Monday, August 17, 2015

Gay Catholics, and other odd labels

I haven't thanked my Norwegian friends lately.  While my blog has been getting a steady audience of 60 visitors a day, more than half are from Norway.  This has been a trend for almost a year now.  I have no explanation, don't see a pattern in terms of topics that are attracting this interest, and have not received a comment from a Norwegian (to my knowledge) as to why they are attracted to my posts, but I am still grateful. 


Somewhat along that line, I recently had a conversation with a relative in which he said that he was thinking of ways that he could bring new meaning to his life, or more precisely, justify his existence.  While he is certainly not old, he is closing in on retirement age, and seems to be thinking more about life's meaning, his life's work to date, and whether he has given back enough compared to all that he has received.  (As a side note, I can imagine that the entry into heaven may depend on whether one has given more than one has taken).  A question occurred to me after this discussion with him, a question as to whether it is worse to wonder if you should be doing more, or if, while engaging in an activity that you deem worthwhile, wondering if you have made a difference in that effort.  I occasionally question whether anything I write here matters, or matters to anyone but myself, but the discussion mentioned above, coupled with the Norwegian connection I seem to have made, help me to get over such self doubt...mostly.


The Inquirer had an article this past Sunday about a split in the gay Catholic community.  In a nutshell, it was detailing a difference of opinion about addressing gay issues within the Catholic religion, especially in light of Pope Francis' statement about not judging others, and the recent Supreme Court decision legalizing gay marriage.  You see, the World Meeting of Families, which is occurring in Philadelphia in conjunction with the Pope's visit, is a time for the Catholic family to get together and discuss the issues which concern it the most.  The controversy surrounds the lack of meetings being held to address issues important to the gay community; more precisely that out of dozens of events only one, one-hour session is planned.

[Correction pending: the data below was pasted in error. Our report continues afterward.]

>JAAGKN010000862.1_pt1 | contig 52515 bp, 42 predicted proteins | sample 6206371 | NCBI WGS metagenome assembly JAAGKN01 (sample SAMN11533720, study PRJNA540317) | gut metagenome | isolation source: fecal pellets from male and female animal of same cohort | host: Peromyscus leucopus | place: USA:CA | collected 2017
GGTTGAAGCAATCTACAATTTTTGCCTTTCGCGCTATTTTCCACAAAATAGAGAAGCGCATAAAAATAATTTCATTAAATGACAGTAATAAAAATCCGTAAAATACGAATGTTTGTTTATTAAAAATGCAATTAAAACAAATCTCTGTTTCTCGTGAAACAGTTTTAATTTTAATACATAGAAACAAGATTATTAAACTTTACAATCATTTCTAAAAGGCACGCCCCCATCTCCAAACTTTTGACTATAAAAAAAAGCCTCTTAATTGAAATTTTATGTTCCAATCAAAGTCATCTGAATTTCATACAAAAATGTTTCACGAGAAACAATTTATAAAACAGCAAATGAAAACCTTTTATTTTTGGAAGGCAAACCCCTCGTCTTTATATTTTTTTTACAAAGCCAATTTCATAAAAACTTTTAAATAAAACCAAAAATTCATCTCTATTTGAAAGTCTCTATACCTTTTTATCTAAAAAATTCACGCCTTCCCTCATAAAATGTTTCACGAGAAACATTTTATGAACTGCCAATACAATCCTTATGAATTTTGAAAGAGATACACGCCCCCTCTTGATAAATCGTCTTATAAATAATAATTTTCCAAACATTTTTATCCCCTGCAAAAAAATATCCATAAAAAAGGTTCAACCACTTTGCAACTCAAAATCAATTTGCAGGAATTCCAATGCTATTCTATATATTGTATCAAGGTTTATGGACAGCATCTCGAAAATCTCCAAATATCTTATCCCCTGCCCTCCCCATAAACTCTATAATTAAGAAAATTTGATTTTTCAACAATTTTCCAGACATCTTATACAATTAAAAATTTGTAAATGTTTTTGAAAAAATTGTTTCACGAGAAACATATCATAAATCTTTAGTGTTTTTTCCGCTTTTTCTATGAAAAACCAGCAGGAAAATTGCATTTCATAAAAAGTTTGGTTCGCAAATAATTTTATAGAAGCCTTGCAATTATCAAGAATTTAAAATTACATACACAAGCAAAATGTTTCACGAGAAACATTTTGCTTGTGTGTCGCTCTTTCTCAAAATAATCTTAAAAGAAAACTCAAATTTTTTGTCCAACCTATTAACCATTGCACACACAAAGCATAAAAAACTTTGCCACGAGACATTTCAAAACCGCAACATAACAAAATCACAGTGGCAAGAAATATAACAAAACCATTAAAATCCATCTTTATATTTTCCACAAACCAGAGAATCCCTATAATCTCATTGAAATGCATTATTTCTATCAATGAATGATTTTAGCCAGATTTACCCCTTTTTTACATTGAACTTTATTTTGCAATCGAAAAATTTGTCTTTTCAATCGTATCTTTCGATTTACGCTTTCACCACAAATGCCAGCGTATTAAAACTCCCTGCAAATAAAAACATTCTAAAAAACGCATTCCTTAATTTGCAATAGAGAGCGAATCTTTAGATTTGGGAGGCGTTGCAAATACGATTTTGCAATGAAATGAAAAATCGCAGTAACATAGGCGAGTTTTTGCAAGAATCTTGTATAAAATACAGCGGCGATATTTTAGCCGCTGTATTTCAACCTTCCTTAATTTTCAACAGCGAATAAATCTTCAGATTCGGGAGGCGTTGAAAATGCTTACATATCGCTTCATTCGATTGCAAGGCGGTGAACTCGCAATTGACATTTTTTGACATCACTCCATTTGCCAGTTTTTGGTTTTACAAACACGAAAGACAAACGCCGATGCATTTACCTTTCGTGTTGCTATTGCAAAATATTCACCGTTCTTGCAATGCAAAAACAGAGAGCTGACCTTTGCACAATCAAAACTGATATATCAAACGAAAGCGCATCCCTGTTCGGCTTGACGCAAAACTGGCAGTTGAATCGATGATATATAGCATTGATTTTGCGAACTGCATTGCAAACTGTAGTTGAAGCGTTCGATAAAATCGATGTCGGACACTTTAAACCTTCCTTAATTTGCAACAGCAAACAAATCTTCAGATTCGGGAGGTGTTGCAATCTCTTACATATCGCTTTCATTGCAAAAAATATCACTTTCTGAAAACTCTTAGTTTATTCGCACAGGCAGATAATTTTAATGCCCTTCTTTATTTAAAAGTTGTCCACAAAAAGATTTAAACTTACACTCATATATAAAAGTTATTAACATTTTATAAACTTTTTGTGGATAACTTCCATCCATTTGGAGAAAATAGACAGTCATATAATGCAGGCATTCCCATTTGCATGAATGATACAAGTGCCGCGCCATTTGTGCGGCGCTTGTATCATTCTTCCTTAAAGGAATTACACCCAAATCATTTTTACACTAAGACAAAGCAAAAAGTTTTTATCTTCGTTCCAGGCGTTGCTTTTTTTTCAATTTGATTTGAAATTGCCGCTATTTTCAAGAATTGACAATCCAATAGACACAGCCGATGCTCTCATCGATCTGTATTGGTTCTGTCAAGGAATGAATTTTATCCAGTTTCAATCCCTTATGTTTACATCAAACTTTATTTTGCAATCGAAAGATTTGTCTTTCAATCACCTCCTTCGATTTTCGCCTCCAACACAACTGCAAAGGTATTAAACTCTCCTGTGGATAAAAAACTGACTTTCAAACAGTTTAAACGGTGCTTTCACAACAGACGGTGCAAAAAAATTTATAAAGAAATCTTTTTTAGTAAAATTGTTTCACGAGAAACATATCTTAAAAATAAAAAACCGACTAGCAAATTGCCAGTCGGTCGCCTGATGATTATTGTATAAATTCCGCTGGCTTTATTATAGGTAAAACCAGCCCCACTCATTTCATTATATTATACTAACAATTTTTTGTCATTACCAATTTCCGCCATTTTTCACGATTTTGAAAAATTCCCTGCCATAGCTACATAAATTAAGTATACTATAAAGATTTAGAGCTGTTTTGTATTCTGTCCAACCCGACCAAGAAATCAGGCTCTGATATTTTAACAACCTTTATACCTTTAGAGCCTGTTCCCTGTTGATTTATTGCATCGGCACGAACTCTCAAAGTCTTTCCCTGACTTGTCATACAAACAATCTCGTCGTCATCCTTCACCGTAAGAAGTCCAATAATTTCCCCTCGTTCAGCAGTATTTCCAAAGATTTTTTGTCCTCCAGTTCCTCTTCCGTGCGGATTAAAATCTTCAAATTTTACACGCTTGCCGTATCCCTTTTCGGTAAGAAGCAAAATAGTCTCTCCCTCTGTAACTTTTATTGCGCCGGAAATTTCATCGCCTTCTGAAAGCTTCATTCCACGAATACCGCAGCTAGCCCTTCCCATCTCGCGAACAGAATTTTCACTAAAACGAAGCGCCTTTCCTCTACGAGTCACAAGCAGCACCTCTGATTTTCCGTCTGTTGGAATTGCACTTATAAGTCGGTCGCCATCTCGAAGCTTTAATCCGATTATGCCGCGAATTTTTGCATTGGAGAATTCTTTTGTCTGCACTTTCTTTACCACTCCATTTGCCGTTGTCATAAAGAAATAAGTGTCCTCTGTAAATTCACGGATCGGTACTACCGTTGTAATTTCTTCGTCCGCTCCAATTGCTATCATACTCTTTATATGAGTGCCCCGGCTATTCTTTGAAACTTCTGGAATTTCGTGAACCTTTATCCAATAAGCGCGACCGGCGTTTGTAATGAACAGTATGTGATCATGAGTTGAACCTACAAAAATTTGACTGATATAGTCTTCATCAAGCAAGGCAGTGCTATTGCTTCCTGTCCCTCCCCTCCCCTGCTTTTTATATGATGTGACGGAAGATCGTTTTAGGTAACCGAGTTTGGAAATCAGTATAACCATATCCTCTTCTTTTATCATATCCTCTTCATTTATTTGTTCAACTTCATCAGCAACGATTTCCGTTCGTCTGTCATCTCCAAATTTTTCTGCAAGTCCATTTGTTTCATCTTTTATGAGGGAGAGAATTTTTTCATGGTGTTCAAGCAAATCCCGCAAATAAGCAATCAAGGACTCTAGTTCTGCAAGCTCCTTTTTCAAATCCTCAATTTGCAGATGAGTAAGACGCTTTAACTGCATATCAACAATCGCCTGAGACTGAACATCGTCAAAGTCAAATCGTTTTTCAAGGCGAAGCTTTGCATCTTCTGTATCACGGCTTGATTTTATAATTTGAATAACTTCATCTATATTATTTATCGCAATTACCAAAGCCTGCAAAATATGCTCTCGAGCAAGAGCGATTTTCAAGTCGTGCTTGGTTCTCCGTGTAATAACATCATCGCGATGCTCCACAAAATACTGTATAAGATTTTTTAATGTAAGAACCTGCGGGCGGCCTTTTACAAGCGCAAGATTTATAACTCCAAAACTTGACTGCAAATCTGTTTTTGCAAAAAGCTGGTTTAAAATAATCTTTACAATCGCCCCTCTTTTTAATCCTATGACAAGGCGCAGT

Now, one might say, hey, you can't be gay and Catholic.  The lifestyle conflicts with the teachings of the religion.  I am sure that there are Catholics who feel that even one session is one too many. 


I recently spent an evening with someone with whom I was acquainted but had never spoken with at length.  At one point during the visit, he and I had a span of one-on-one time.  During that time, we delved deeply into one another's religious views.  He was very clear in his dismissal of religions, even to the point of having a negative opinion of the current pope.  But he was aghast at my recent effort "An Atheist for Christ", in that he is fully convinced that Jesus died for our sins to enable us to live in eternity with God the father.  For him, nothing else mattered other than believing Christ died on the cross.  At one point he called my life hopeless, because all I had was my life on earth while he expected eternal life due to his belief in why Jesus lived and died.  He seemed surprised that I would not want to live forever, to see again all those I loved who had passed, and to be comforted by the thought that I would see again all those still alive that I love once I die.


If one cannot reach heaven by good works only as I have heard said, if the litmus test for eternal life is believing that Jesus died for our sins as virtually all Christians are taught, then one's gender preference is not important.  It seems to me that Christians who believe that those in the gay community commit sin when they express their physical love, or wish to marry someone of the same sex, are also expressing a belief that Jesus only died for some sins, but not all sins.  That his death only cleansed sins that they deem forgivable. 


Are there other sins that Jesus's death does not cover?  Pedophilia?  Killing one's own children? 


It seems to me that once we assume that Jesus was the son of God, his death, as commanded by the Creator of all things, would be powerful enough to cover the gamut of man's indiscretions.  Perhaps that is why so many people have become lost in their religion, have become victims of the dogma of religions, have enabled the term religious war to not only have meaning, but be waged on a moment by moment basis.   They have lost touch with the true point of Jesus' life and death.  Rather than focusing on the BIG idea concerning Christ, they get ambushed by the little things and choose to focus on superficial traits and preferences that only exist to show the wide variety and combinations that God uses to create the individuals that make up humanity. 


It seems such a shame that the true glory of God's creations, the wonderful differences among us, are used by religions to create wedges between us, to separate us into the saved and unsaved, the forgiven and unforgiven. 


Finally, as I have said before, perhaps we can only understand the true nature and meaning of life without the stone of religious dogma in our eyes. 
    


 





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